There has never been a better time to be a first-time gardener! You have access to tools and information that makes starting and maintaining a productive and nutritious vegetable garden easier than ever. This article will show you how to quickly and simply plan your own backyard garden.
Good gardens begin with good garden plans.Figuring out what to grow is as simple as answering a few questions:
Good Garden Plans Question 1: What do I want from my garden?
This is the key question to determine the success of your garden. It’s easiest for the beginner gardener to concentrate on one kind of garden, rather than growing a bit of everything. You need to decide what you expect from your garden before figuring out ‘how’ and ‘when’. For example: do you want a garden that will provide the maximum amount of nutrition in a given space? Do you want a garden that your kids can help with and enjoy, too? Do you want a garden that will provide the most dollar value of vegetables? Or do you want a vegetable garden that is the easiest to start and maintain? Pick one and grow on!
Good Garden Plans Question 2: What do I have to work with?
Here’s where you make an assessment of the the garden tools and equipment you already have, the amount of available land you can access, the time you can devote to gardening, and your skills and experience. This will help you decide how ambitious your first garden plans should be. By the way, just because you don’t have a lot of space for your garden, or a lot of time, or a lot of equipment, it doesn’t mean you can’t have a productive garden; Its possible to have a great garden in less than 50 square feet, that can be built with hand tools, and that takes only about an hour/week to maintain.
Good Garden Plans Question 3: What should my garden site look like?
The basics for a good site for your garden are:
- Sunshine. At least 9-10 hours daily of unobstructed sunshine is a requirement for most vegetable garden, although you can grow a ‘shady garden’; some vegetables will grow with as little as 6 hours of sunshine daily.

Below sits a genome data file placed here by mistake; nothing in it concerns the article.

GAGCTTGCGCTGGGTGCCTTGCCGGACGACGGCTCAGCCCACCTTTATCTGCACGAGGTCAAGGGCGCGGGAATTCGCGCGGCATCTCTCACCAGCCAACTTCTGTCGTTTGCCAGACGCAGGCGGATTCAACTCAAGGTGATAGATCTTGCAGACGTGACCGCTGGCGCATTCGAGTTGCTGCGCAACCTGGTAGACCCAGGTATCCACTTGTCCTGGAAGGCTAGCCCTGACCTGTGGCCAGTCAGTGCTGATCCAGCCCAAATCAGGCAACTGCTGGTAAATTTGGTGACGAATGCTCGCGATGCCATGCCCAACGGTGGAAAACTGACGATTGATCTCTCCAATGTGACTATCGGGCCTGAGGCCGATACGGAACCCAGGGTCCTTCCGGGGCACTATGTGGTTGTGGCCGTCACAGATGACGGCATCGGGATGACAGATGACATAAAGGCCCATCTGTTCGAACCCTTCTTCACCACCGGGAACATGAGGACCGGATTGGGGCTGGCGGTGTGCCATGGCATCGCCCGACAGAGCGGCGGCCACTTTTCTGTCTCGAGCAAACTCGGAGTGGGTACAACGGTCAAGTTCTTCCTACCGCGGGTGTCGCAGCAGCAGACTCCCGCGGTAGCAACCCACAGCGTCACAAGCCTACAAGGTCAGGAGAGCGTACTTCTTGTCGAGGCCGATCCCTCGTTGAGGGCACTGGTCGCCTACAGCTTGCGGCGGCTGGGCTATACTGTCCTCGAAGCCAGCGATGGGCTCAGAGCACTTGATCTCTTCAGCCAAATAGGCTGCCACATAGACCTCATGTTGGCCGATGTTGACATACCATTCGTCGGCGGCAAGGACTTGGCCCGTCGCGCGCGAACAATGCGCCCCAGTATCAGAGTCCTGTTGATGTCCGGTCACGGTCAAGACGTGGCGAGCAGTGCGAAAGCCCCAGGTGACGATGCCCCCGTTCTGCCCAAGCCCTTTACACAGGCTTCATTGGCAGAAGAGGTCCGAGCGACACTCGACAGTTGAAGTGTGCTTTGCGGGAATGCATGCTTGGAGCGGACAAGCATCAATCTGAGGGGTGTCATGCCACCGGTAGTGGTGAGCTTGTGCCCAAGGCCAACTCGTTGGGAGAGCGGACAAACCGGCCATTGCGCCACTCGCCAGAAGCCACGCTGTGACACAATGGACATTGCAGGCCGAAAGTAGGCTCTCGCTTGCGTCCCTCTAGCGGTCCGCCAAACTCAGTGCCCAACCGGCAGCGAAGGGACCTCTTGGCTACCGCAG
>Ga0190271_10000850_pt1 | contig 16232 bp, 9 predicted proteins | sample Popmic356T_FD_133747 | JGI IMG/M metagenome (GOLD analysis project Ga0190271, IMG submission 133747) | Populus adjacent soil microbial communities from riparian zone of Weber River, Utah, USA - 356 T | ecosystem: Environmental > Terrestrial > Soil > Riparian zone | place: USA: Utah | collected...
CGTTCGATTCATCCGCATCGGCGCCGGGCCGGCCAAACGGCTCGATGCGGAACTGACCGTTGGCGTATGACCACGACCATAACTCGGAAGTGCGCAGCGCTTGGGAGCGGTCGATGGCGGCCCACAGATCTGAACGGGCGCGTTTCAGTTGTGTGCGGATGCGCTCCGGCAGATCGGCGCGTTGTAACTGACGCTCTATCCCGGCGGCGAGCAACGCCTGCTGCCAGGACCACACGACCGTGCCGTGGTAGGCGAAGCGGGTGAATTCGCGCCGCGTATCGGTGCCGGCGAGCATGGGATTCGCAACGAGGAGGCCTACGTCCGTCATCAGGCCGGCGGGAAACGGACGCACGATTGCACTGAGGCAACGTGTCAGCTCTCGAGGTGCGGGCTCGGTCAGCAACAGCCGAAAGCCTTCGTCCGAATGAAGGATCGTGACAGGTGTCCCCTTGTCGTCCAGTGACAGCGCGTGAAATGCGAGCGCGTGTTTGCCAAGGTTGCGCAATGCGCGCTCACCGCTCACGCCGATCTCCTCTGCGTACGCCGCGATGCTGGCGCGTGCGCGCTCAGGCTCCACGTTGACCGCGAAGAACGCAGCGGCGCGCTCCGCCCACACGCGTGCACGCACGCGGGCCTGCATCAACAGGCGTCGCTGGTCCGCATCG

- Soil. About a foot of good workable soil is the minimum required, although with raised beds you can grow your garden with less than this.
- Good drainage. You want a spot that doesn’t stay ‘soggy’ too long in the spring. We recommend raised beds for all our garden plans, but you still need access to your garden relatively early in the spring to get started.
- Access. You want to be able to get to all sides of your garden for ease of planting and cultivating and watering.
Good Garden Plans Question 4: What can my garden grow?
Next you need to consider the length of your growing season; this will determine which cultivars – i.e. vegetable varieties – will grow well in your area. You determine the length of your growing season by checking your spring Last Frost Date (LFD) and your fall First Frost Date (FFD). The difference between these dates is your growing season. For example, the LFD at my farm near Ottawa is May 6; the FFD is October 5. This means most years I will have about 150 frost-free days to grow my crops. This information tells you two things; when you can start (and expect to finish) your garden, and the cultivars you should grow, based on the ‘days to maturity’ given in your seed catalogs. You can find LFD and FFD for your area at these links
That’s it for this garden plans for beginners article. You should now have a good idea of what kind of garden to grow, where to grow it and when to grow it. Get out there and get growing!